Yesterday I really acted out.  I was like the James fucking Dean of the Bay.  I was at a four-way stop sign waiting for the car in the perpendicular street to go.  As is often the case when several cars are stopped at opposing stop signs there was some hesitation.  Boom!  I went for it.  That’s the way I roll…I’m from New York.  The kicker was that the perpendicular driver didn’t seem to mind – at least he didn’t honk.  The driver at his opposite stop sign, however, to my left, took up his cause.   As I was passing her she not only honked, but wagged a finger at me.

A finger wag?!   Who does she think she is, Bill Clinton?  There’s no finger-wagging in driving!

This is going to take a little getting used to.

Posted in San Francisco | Tagged: , , , | 2 Comments »

Paul O’Neill’s Phil Rizzuto Moment

Posted by keithosaunders on August 25, 2010

Those of my generation – I turned 50 today – are too young to remember the great New York Yankee, Phil Rizzuto, as a player. We are, however, fortunate to have experienced him as an announcer.

Rizzuto was knowledgable, inciteful, and charming and he had an eccentric side to him that was both funny and unpredictably zany. His long time booth-mate, Bill White, was adroit at drawing out Rizutto’s quirky side and he expertly play the instigator.

One day White was peering at Rizzuto’s scorecard when he asked, “What is DSP?”. Rizzoto, without missing a beat replied, “Didn’t see play.”

My best friend, Jeff, supplied this anecdote:

As the season went on, Bill White made Rizzuto promise to never use DSP again. Rizzuto promised, and that seemed to end it. Several games down the road, he was on with Bobby Murcer who brought up the promise, and Rizzuto said he didn’t break his promise.

So Bobby Murcer says, “Let me ask you something. If a batter walks, do you put down a “W”?”

Rizzuto: “Yes”

Murcer: “If a batter is walked intentionally, do you put down “IW”?”

Rizzuto: “Yes”

Murcer: “Then what is “WW”?

Rizzuto: “Wasn’t Watching”

Murcer: “So WW is just camouflage for DSP—a loophole”.

Rizzuto: “Don’t tell White.”

But from that point forward, WW became part of the Yankee vernacular, and White didn’t try to hold Rizzuto to any more promises. What a character Rizzuto was.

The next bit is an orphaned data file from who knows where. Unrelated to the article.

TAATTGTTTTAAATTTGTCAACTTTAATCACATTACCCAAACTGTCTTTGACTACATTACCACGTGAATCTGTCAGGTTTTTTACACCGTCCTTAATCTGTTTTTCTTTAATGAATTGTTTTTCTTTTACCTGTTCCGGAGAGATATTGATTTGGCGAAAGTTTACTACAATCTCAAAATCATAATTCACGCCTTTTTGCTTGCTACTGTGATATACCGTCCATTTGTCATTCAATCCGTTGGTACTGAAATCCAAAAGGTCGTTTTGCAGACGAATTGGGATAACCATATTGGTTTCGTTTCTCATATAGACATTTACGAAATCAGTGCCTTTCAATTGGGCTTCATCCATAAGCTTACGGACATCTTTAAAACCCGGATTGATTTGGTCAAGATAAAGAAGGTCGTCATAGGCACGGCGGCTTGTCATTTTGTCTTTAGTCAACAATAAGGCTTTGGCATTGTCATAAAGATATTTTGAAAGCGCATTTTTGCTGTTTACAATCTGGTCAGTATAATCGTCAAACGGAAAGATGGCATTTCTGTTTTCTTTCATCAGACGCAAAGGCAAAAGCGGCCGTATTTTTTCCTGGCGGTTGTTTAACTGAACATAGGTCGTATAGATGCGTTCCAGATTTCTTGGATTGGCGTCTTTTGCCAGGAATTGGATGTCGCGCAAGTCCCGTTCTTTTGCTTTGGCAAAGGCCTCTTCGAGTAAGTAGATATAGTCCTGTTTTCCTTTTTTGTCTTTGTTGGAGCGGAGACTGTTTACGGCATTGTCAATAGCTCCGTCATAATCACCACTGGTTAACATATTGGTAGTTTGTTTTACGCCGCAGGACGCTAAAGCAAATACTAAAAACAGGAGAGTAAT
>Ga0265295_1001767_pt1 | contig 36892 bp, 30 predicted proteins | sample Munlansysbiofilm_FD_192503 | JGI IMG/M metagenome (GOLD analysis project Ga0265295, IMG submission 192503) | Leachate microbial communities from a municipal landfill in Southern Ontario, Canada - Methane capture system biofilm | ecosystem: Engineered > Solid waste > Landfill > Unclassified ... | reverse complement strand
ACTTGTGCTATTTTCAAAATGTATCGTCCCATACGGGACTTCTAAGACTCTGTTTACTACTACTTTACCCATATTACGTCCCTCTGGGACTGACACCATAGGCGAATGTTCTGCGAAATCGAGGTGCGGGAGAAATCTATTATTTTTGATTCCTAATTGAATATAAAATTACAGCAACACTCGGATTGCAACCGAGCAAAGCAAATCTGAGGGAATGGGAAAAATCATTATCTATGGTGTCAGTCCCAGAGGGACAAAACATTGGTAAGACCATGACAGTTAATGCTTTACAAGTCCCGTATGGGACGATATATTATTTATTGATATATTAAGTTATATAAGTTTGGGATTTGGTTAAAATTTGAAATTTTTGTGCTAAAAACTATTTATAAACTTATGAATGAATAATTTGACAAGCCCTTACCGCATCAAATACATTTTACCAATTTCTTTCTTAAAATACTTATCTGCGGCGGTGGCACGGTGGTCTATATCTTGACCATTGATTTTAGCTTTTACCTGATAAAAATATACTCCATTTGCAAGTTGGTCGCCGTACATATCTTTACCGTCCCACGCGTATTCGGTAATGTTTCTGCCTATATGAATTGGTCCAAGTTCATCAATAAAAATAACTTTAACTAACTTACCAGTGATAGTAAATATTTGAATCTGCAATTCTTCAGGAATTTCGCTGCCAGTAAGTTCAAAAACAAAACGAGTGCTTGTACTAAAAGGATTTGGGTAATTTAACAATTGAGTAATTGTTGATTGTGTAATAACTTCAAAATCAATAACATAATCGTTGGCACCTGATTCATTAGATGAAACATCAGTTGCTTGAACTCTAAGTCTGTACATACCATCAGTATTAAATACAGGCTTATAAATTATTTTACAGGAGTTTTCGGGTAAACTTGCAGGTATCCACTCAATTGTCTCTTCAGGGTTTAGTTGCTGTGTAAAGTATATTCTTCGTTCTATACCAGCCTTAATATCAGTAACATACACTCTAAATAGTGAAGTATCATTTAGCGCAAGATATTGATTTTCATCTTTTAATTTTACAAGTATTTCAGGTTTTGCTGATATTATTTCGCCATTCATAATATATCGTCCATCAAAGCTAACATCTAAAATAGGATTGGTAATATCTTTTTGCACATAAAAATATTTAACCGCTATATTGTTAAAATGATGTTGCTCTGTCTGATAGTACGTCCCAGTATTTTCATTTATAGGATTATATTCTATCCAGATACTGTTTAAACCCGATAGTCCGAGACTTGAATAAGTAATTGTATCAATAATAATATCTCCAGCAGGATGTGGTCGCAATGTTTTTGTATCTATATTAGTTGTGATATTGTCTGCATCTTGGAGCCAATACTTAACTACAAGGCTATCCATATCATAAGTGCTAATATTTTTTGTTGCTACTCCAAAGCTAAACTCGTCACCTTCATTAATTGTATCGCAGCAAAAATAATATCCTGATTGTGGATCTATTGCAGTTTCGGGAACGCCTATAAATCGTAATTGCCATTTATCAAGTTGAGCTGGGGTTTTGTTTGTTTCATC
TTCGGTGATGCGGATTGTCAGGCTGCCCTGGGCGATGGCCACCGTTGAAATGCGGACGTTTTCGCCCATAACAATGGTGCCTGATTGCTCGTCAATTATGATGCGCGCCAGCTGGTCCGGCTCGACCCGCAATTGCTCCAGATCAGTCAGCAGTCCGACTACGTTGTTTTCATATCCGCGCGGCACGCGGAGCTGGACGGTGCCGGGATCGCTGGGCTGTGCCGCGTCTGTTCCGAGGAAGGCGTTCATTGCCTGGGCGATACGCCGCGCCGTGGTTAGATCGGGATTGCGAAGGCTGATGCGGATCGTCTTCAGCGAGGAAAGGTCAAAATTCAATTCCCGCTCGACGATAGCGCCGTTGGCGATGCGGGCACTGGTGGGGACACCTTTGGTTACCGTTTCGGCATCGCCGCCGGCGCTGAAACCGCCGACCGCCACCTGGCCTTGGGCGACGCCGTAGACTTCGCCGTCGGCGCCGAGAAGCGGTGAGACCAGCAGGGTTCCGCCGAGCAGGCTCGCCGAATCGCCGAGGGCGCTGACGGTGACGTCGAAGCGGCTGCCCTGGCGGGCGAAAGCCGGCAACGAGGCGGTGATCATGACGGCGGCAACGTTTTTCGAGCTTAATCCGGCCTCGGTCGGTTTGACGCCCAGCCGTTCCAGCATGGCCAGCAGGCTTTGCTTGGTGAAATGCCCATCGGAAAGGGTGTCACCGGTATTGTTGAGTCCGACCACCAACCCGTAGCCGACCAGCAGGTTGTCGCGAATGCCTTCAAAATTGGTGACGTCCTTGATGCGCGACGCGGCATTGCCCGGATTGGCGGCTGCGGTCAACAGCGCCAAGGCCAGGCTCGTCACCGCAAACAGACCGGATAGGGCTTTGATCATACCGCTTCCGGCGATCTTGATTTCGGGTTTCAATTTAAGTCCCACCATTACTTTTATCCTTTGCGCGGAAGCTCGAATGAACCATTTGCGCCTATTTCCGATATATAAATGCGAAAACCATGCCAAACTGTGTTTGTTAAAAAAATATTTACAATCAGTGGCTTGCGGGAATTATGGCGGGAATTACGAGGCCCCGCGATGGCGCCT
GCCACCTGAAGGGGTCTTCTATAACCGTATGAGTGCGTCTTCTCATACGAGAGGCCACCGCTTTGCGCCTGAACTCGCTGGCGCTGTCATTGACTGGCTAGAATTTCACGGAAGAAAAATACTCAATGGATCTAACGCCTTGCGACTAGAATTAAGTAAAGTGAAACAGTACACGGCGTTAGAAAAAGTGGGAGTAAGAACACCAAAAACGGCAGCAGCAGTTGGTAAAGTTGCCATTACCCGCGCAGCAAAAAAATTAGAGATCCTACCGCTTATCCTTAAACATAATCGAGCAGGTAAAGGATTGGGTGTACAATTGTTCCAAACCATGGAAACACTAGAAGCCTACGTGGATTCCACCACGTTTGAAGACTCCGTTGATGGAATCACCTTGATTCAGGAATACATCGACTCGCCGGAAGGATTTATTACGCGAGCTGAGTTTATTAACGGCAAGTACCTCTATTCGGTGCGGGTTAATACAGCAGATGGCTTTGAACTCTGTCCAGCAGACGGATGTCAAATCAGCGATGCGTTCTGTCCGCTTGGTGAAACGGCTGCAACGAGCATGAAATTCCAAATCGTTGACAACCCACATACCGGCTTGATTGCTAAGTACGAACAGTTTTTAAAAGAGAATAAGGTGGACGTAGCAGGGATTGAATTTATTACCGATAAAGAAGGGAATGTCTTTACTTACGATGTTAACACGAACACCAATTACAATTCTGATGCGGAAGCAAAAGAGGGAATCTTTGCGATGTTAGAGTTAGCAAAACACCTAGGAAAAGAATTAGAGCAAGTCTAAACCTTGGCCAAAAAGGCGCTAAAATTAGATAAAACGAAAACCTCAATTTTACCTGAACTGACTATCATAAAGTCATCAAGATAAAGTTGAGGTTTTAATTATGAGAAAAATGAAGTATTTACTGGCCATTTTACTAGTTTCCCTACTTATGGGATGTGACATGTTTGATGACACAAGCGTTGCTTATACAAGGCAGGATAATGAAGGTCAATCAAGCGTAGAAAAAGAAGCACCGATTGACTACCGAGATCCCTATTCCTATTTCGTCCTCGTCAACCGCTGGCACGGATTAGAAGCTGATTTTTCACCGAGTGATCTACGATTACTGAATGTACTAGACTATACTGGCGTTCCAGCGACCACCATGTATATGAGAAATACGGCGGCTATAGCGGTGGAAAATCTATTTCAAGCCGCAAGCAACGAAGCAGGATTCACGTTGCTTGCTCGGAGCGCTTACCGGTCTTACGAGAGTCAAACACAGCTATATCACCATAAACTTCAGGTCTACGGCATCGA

Paul O’Neill is following Rizutto’s route from hard-nosed ballplayer, to engaging, yet befuddled announcer. Thanks again to Jeff we have the forthcoming anecdote. Here is Paul O’Neill’s story as he is relating it to Michael Kay:

Paul O: “So I get home late last night after the game, pour myself a glass of wine and get ready to watch a movie I taped on HBO only to discover that I somehow pressed the SAP button, and the whole thing was in Spanish.”

Michael K: “Do you speak any Spanish?”

Paul O: “All I know in Spanish is how to say, ‘Please give me a beer’ ”

Michael K: “Why didn’t you go to HBO on demand?”

Paul O: (after a brief pause) “Feel free to stick your finger deep into the open wound” (background laughter from John Flaherty)

Well, it felt like a Rizzuto moment to me. And Phil always used to say that long stories lead to Yankee rallies, and the next inning, they came from behind with a 9 run inning. So to the memory of Phil Rizzuto, this cerveza is for all good huckleberries.

Posted in baseball | Tagged: , , , , , | 4 Comments »

First movie

Posted by keithosaunders on August 23, 2010

Everyone went to sleep at 8:30 and since we do not yet have our furniture I decided to take in a movie. I was happy to find that the local movie theatre is only a couple of miles up the road. On the way I passed three bars, two greasy spoons, and a bowling alley, all of which I intend to visit. (maybe not the bowling alley, but I did notice a sports bar attached to it so…)